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Feng X.,Geosciences Environnement Toulouse | Jessell M.W.,Geosciences Environnement Toulouse | Jessell M.W.,University of Western Australia | Amponsah P.O.,Geosciences Environnement Toulouse | And 5 more authors.
Journal of Geodynamics | Year: 2016

Tectonic inheritance acquired from past geological events can control the formation of new plate boundaries. The aim of this paper is to explore the role of inherited NE and NW trending fabrics and their rheological influence on the propagation of Oligocene-Miocene strike-slip faulting that matured to become the Australian-Pacific plate boundary fault in southern New Zealand. Strain weakening plays a significant role in controlling the formation, growth and evolution of strain localization. In this study, three-dimensional thermo-mechanical models have been used to explore the effect of strain weakening on the Oligocene-Miocene self-organization of strain localization. Strain weakening is simulated through decreasing either the coefficient of friction of upper crust, its cohesion, or the rheological viscosity contrast between the inherited structures and their surrounding wall rocks. Viscosity contrast is obtained by varying the viscosity of inherited structures. Softening coefficient (α) is a measure of strain weakening. Our experiments robustly demonstrate that a primary boundary shear zone becomes mature quicker when softening coefficients are increased. Deformation is focused along narrow high-strain shear zones in the centre of the model when the softening coefficients are high, whereas the strain is more diffuse with many shear zones spread over the model and possibly some high-strain shear zones focused near one border at lower softening coefficients. Varying the viscosity contrast has less effect on the distribution of maximum finite strain.Under simple-shear boundary conditions, NW trending inherited structures make a major contribution to forming early zones of highly focused strain, up to a shear strain of about γ = 3.7. During this process, most NE-trending structures move and rotate passively, accommodate less strain, or even be abandoned through time. © 2016 Elsevier Ltd.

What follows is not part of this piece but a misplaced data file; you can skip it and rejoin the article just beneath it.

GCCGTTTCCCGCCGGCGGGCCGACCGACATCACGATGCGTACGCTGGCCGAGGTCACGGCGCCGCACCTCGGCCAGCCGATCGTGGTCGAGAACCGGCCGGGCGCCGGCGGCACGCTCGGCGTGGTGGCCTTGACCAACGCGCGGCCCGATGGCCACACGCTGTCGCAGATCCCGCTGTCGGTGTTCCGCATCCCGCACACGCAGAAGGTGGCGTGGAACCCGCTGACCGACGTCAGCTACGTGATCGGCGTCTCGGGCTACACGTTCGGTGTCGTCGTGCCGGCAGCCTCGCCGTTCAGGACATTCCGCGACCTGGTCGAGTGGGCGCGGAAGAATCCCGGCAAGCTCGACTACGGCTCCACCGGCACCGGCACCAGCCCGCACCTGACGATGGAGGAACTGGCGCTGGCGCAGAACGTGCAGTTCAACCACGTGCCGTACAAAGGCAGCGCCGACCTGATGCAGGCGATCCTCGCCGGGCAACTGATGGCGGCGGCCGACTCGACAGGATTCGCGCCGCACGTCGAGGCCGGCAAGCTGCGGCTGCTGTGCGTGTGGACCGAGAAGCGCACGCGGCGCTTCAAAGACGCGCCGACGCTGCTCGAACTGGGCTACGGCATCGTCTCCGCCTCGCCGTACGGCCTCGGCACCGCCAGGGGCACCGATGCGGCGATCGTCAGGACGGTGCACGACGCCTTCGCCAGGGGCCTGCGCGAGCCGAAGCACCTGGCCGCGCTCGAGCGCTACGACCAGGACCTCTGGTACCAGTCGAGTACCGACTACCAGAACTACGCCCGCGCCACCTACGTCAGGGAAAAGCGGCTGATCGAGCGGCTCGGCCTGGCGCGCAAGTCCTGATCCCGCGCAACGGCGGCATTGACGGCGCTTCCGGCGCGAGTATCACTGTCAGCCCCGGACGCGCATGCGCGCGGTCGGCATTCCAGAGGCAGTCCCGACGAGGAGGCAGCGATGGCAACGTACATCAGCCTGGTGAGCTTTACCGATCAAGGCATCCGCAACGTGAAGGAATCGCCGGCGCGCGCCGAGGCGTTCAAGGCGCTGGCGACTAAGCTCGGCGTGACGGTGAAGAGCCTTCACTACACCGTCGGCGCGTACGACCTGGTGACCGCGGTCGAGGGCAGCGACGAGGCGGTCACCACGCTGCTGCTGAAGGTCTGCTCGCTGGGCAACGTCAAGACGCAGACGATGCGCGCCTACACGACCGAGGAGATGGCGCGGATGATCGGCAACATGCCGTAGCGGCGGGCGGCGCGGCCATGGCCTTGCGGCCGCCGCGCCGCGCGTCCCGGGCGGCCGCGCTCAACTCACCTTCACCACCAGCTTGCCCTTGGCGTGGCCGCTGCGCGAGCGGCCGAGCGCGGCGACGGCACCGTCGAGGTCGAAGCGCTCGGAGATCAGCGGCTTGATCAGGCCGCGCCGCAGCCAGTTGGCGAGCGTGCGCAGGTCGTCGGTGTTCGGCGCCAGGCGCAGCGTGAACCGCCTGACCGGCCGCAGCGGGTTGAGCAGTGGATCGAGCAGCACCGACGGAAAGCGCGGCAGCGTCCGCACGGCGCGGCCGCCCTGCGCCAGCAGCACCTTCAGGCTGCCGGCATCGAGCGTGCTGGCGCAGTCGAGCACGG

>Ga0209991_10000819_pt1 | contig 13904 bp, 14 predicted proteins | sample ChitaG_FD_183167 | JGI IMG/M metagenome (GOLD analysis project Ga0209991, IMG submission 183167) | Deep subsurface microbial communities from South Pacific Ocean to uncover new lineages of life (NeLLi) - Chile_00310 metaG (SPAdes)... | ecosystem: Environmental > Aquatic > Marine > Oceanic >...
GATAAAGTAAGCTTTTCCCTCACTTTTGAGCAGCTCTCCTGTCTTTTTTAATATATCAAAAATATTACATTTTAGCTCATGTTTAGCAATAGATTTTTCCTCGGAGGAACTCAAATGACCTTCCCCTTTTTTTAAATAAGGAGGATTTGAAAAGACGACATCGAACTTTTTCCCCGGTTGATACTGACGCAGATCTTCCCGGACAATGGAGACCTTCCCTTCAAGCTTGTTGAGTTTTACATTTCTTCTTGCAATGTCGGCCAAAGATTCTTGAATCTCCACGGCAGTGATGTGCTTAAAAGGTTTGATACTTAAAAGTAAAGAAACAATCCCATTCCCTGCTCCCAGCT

Amponsah P.O.,Toulouse University Midi-Pyrénées | Amponsah P.O.,Azumah Resources Ghana Ltd | Salvi S.,Toulouse University Midi-Pyrénées | Beziat D.,Toulouse University Midi-Pyrénées | And 5 more authors.
Ore Geology Reviews | Year: 2015

The Bepkong gold deposit is located in the Wa-Lawra belt of the Paleoproterozoic Baoulé-Mossi domain of the West African Craton, in NW Ghana. It occurs in pelitic and volcano-sedimentary rocks, metamorphosed to greenschist facies, in genetic association with zones of shear interpreted to form during the regional D3 deformational event, denominated DB1 at the deposit scale. The ore zone forms a corridor-like body composed of multiple quartz±carbonate veins surrounded by an alteration envelope, characterized by the presence of chlorite, calcite, sericite, quartz and disseminated pyrite, arsenopyrite plus subordinate pyrrhotite and chalcopyrite. The veins contain only small proportions of pyrite, whereas most of the sulphides, particularly arsenopyrite, occur in the altered host rock, next to the veins. Pyrite is also common outside of the ore zone. Gold is found in arsenopyrite, where it occurs as invisible gold and as visible - albeit micron-size - grains in its rims, and as free gold within fractures cross-cutting this sulphide. More rarely, free gold also occurs in the veins, in fractured quartz. In the ore zone, pyrite forms euhedral crystals surrounding arsenopyrite, but does not contain gold, suggesting that it formed at a late stage, from a gold-free hydrothermal fluid. © 2015 Elsevier B.V.

Amponsah P.O.,Toulouse University Midi-Pyrénées | Amponsah P.O.,Azumah Resources Ghana Ltd | Salvi S.,Toulouse University Midi-Pyrénées | Didier B.,Toulouse University Midi-Pyrénées | And 6 more authors.
Journal of African Earth Sciences | Year: 2016